Not only were these indiscriminate and total travel bans, but taking a look at this list, the countries that adopted travel bans are mixture of both high- and low-income countries, as well as come from virtually every continent. Taking this into account, it does appear to be a purely containment policy in response to the pandemic. Are these restrictions REALLY as innocent as their governments claim them to be?
In recent times, some questions have emerged: Are travel bans purely containment policies? Are they truly without bias? Do they cross the line to discrimination?
In November 2021, South African scientists announced the discovery of the now infamous COVID-19 variant, Omicron. This triggered a global chain reaction. More specifically, most Western countries began announcing travel bans from mostly African countries, particularly those located in Southern Africa.
The United States, and the European Union were large advocates of these bans. The rationale was that the variant having been discovered in this region, we had to limit travel from Southern Africa to prevent the spread of the new and more contagious variant. This did not, however, take into the account how far spread this variant already was.
South African scientists being responsible for the discovery of Omicron, the assumption that the variant originated in the region has been rather misleading. For context, as a result of South Africa’s ongoing TB and HIV epidemics, the country has some of the best virologists worldwide. As such, many labs were already extremely well adapted to the gene sequencing necessary to identifying new COVID-19 variants. And so, a case can be made for South Africa being the site of discovery, rather than that of origination. Interestingly, Dutch health authorities announced at the end of November 2021 that Omicron was in Europe prior to it being in South Africa. This is no surprise when considering that South Africa has had one of the strictest lockdowns globally- this includes the consistent enforcement of masks in all public spaces since March 2020, as well as a strict curfew imposed until the end of 2021. Consequently, we have Europe punishing Southern Africa for the spread of a variant, which, rather ironically, probably travelled from Europe itself down South.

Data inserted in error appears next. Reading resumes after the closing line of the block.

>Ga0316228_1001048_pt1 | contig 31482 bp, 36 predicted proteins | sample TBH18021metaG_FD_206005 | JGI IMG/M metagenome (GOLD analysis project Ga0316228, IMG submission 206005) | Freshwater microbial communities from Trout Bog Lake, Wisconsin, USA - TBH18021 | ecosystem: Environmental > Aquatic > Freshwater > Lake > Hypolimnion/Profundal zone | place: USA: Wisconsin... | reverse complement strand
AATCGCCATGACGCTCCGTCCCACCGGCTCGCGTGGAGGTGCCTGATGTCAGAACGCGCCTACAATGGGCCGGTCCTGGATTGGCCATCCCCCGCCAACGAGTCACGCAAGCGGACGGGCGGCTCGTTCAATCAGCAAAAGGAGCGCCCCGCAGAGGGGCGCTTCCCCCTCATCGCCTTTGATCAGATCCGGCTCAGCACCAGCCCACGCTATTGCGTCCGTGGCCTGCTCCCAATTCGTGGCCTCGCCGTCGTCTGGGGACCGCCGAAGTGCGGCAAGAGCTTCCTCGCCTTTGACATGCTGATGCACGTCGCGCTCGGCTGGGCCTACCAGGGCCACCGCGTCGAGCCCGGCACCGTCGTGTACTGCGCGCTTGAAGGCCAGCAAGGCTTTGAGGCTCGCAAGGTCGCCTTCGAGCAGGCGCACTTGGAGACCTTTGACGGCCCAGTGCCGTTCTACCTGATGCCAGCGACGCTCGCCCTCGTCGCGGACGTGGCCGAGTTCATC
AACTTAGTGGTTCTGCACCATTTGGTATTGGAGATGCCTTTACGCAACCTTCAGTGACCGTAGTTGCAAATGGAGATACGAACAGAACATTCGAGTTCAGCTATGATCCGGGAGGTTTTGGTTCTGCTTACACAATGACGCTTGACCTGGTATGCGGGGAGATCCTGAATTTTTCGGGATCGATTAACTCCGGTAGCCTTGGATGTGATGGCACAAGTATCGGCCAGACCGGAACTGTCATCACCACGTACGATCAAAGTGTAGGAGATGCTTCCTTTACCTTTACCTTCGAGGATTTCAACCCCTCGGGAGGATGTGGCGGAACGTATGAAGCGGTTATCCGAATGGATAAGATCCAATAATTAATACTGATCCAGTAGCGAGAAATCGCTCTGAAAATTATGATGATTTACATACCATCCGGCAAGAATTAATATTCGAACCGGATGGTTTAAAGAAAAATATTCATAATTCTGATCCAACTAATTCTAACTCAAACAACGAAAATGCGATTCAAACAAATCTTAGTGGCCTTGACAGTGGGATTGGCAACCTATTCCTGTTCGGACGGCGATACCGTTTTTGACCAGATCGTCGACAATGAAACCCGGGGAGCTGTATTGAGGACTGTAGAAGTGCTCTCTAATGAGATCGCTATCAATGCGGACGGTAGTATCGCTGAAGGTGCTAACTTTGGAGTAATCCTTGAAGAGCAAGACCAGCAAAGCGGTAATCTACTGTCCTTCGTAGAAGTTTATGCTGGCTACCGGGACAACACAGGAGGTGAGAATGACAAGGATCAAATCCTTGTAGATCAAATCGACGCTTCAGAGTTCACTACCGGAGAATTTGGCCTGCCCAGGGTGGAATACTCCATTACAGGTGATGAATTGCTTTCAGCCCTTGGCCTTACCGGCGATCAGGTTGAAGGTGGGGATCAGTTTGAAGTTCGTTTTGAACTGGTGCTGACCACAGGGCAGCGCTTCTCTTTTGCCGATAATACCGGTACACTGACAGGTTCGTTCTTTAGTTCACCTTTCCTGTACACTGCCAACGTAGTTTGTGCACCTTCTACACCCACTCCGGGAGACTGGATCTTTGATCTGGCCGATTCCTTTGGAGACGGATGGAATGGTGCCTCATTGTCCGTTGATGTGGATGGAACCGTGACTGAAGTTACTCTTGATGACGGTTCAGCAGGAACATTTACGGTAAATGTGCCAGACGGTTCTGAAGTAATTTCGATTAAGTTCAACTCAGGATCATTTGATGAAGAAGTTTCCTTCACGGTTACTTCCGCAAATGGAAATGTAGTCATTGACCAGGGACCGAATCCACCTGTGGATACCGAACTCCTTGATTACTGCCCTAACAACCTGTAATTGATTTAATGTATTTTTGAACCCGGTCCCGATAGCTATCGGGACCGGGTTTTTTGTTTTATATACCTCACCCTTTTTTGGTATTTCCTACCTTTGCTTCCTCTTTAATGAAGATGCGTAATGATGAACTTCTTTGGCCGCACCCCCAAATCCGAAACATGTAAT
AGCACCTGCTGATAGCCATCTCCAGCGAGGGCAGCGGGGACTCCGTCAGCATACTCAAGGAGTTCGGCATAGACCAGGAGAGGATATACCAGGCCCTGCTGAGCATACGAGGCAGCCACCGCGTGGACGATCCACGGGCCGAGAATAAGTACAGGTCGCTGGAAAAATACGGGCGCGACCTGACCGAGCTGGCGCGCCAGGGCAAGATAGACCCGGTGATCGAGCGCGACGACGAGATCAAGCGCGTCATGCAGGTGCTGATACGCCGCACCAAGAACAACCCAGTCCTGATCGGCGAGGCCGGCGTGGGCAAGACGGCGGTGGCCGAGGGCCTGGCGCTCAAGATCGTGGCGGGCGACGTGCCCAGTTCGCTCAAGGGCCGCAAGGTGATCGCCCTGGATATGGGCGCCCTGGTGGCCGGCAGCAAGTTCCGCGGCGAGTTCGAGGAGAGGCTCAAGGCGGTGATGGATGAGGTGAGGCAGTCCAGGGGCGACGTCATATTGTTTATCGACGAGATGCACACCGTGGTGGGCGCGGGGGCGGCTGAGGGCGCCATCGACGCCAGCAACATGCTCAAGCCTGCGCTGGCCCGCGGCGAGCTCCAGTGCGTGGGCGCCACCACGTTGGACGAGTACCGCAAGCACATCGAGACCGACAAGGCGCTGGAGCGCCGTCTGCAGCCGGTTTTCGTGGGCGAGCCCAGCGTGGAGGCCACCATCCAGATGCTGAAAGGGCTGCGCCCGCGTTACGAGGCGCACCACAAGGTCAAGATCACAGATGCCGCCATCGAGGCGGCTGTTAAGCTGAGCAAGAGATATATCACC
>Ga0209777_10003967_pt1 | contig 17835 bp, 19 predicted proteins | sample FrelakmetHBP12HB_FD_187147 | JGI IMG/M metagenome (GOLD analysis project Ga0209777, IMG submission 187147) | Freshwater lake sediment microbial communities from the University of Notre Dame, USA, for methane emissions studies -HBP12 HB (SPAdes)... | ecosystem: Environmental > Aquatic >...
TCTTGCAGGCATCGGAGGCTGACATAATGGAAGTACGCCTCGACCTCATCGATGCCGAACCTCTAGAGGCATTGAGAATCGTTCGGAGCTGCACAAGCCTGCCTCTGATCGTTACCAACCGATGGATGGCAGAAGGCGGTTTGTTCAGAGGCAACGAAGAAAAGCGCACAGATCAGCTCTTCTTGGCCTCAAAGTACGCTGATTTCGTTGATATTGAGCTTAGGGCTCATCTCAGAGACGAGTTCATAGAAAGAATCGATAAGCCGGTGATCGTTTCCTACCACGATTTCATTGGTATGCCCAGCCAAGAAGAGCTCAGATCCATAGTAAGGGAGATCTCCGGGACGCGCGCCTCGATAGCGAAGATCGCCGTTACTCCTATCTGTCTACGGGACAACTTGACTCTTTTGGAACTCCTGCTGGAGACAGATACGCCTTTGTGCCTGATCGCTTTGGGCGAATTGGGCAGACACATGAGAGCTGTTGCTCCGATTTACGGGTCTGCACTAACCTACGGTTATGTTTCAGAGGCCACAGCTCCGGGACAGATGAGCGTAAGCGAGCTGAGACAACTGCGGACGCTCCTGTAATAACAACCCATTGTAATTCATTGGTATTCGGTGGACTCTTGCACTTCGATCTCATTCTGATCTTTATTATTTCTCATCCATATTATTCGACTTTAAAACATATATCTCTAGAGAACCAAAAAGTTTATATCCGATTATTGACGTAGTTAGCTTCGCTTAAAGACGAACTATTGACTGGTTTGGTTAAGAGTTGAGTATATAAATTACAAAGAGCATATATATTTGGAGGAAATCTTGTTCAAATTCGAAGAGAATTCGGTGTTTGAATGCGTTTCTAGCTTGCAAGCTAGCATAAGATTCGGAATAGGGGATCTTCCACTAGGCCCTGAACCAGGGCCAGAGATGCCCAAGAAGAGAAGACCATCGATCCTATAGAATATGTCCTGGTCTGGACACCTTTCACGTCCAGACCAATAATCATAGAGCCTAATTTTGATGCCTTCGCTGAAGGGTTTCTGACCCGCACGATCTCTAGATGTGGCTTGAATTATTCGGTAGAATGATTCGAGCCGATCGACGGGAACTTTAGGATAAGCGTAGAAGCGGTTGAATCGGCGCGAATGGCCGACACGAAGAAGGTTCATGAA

What are the consequences?
Not only did we see the separation of families over the Christmas period due to this ban, but we also see economic struggle. Specifically looking at South Africa, its economy is partially reliant on tourism. Since March 2020, this income has been practically removed entirely. With vaccinations on the rise and the relaxing of COVID restrictions in the usually tourist-riddled December period, December 2021 represented hope for all those in the already battered tourism industry. This ban went far beyond simple inconvenience. It threatened the financial security of a whole industry.
Given the gravity of the consequences, and the lack of validity behind the ban, we must consider the way forward for travel bans. Should countries be able to ban travel from other nations so easily and nonchalantly? Should countries have to better justify bans? Should we be taking and all-or-nothing approach to COVID, i.e. the complete closure of borders, or free movement with COVID test and vaccination restrictions?
Stephanie is the Assistant Editor at the Journal of Political Risk. She has a B.A. in Politics, Philosophy, and Economics and an Honours degree in Justice and Transformation from the University of Cape Town. She is currently pursuing her MPhil in Public Law, focusing on a gendered analysis of transitional justice mechanisms. She has also contributed as a member of the research team for the South African Medical Research Council, focusing on the National Health Insurance bill.